My current work reflects a fascination with the mysterious structures and events of the natural world and the uncertainties of life science research. I am interested in the idea that for all of our efforts to safely categorize and compartmentalize information, we are ultimately faced with a reality that we can never completely grasp. My working process reflects this as it involves continually moving, cropping, and abutting shapes on the page. I recombine discreet shapes from previous works, altering contexts to create new imagery using both accidental and determinate approaches. Individual forms in a piece are graphic and clearly delineated as if they possess some necessary function, but this quality is foiled as the reading of the overall image remains unfixed. I see these hybrid forms as assertive yet hapless, caught up in incomplete or shifting narratives beyond their control.

My work stems from a range of sources including scientific illustration and cartoons. The work echoes mutation, evolution, repulsion, attraction, familiarity, strangeness, deterioration, and the potential for new existence. But it is as much about my own visual language as it is a depiction of enigmatic organic processes.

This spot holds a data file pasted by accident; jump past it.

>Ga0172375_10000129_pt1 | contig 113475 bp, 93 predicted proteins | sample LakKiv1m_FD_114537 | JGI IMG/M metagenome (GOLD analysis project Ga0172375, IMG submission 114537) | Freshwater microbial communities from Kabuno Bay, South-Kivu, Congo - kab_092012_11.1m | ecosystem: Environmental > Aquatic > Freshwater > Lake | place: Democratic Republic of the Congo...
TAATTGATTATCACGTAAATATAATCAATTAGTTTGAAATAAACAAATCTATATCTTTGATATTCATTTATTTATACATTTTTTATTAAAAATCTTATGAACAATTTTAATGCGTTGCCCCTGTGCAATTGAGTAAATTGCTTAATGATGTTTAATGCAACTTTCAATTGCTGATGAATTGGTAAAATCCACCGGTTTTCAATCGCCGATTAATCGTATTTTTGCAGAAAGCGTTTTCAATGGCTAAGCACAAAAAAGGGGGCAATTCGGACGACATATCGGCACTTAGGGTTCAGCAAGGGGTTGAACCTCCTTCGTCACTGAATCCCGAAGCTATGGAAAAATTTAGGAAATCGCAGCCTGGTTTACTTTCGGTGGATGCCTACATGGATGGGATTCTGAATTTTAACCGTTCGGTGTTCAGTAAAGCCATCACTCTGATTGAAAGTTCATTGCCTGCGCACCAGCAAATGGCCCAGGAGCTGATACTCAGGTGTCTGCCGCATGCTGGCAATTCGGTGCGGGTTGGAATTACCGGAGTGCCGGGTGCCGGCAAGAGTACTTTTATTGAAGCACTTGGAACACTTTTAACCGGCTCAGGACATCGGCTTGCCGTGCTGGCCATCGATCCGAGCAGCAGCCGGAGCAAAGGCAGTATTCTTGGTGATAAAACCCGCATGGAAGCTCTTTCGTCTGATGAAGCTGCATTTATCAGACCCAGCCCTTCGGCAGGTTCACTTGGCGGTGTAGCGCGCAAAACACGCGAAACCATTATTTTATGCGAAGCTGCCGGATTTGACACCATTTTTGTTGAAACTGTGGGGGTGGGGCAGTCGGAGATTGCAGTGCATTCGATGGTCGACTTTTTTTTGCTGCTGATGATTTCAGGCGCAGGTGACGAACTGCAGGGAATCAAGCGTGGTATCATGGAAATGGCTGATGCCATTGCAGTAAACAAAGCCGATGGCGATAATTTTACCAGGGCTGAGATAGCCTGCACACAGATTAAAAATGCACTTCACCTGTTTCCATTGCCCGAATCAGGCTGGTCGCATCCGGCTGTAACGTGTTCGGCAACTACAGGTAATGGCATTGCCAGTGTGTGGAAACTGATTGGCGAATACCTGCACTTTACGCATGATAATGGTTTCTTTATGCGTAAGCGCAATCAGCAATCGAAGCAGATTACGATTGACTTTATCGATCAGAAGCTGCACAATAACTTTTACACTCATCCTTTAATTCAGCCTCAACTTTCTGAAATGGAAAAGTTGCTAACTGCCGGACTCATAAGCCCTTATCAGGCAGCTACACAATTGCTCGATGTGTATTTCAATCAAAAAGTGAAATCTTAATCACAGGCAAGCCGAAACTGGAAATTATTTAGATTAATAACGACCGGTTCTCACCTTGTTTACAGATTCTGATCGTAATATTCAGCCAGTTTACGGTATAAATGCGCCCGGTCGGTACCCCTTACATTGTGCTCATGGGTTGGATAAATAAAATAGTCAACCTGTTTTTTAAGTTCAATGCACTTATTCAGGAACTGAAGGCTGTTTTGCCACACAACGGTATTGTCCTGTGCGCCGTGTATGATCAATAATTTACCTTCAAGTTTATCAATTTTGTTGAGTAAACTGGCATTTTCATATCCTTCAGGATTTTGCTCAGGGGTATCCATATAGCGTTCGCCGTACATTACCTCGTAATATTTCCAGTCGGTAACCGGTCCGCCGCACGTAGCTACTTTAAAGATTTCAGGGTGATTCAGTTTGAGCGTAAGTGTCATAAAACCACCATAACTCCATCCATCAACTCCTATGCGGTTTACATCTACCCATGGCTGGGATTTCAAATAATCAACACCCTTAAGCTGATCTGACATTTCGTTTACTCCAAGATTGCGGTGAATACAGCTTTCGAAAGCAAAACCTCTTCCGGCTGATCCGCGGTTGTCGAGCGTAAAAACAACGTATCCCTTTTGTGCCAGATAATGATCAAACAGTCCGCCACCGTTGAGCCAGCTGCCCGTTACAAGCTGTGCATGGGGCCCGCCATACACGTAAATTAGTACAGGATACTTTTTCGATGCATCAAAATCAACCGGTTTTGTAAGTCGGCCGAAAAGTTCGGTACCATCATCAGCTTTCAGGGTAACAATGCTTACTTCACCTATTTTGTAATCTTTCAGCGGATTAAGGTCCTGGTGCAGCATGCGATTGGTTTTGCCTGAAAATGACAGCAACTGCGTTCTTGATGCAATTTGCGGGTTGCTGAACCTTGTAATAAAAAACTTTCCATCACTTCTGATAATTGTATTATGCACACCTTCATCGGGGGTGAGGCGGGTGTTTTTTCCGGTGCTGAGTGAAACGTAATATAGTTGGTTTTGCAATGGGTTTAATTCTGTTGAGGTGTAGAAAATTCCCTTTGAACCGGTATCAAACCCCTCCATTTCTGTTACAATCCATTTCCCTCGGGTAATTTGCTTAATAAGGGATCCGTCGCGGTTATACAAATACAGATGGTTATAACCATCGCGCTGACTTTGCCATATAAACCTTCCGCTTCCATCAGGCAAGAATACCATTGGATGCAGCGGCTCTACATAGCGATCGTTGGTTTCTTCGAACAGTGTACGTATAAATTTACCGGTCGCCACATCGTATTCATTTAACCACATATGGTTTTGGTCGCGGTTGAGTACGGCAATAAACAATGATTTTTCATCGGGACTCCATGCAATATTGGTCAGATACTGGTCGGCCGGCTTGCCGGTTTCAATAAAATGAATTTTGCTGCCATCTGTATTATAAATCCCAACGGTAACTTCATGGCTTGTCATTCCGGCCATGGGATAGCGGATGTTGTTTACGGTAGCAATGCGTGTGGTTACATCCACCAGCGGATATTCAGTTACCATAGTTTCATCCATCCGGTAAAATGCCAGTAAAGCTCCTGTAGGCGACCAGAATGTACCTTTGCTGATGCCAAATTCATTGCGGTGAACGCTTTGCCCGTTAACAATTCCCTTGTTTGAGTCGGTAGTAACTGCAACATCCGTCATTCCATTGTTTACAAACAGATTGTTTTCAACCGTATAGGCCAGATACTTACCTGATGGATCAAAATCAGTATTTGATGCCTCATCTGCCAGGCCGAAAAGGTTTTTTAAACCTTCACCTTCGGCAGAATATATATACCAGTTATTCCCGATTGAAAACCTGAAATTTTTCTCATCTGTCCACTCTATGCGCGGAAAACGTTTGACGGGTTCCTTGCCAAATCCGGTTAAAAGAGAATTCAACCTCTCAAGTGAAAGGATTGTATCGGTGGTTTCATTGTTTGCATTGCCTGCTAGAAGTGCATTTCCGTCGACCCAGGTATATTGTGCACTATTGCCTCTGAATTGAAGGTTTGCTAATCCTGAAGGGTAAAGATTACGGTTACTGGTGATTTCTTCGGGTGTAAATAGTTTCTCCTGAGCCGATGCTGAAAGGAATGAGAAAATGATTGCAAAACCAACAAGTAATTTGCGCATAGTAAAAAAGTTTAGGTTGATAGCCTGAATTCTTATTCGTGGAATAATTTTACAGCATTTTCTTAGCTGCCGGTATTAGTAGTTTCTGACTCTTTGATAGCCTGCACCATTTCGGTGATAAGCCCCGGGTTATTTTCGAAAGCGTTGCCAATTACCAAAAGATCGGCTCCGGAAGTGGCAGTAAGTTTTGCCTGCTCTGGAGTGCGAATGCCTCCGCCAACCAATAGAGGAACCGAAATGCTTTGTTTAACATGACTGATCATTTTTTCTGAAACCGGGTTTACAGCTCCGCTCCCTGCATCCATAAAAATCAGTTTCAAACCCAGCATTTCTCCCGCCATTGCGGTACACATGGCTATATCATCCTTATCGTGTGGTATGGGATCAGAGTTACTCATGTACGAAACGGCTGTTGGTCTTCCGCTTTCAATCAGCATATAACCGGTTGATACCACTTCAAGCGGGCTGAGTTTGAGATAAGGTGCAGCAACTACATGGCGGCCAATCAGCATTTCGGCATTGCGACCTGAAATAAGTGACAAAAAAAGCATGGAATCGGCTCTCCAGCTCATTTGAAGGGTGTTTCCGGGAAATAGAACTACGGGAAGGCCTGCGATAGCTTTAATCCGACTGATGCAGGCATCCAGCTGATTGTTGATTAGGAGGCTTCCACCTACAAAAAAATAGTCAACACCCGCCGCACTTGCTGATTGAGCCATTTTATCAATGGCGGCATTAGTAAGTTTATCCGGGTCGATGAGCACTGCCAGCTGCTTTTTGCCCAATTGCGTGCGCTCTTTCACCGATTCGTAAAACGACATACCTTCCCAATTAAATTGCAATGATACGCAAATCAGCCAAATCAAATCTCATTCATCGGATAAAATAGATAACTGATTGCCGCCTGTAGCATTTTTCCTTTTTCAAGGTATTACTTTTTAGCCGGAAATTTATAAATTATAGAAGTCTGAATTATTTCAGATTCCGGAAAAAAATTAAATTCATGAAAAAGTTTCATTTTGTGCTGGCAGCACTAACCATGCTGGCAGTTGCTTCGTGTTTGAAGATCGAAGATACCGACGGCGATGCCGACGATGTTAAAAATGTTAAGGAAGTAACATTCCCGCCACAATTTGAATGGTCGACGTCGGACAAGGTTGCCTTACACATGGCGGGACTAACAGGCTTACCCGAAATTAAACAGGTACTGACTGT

Over many years I’ve worked with an extensive range of traditional techniques
to create prints, including intaglio, relief and screen printing. Within these processes I have taken advantage of the inherent seriality, multiplicity and the ability to record changes through state proofing. Recently I have further embraced these print-language characteristics through the use of the computer. My current series of prints have evolved and emerged from re-contextualizing, morphing, grafting and repurposing shapes from a sort of accumulated database or taxonomy of personal iconography. These shapes are stored in hundreds of digital files. I embrace evident parallels to natural selection- a shape existing quite comfortably in one print image may be inserted in another, this time with different dimensions or with an exaggeration of a previously negligible, seemingly useless feature. In one print a protrusion reads as a tail – in another the same form becomes a proboscis. Like an irresponsible or naïve scientist, I gaze at the computer screen as if scanning a mysterious medical imaging platform or through a microscope, testing hypotheses, putting experiments into motion, as I resolutely supply a random occurrence into a seemingly established order.

I intend the images resulting from this process to signal the conceptual and technical means with which they have been brought into being. The viewer is intentionally cued that these are a variation and recombination of an existing alphabet or vocabulary of forms. The images function like instructional “blue-prints”, experiential maps or depictions of implied, yet flexible narratives.

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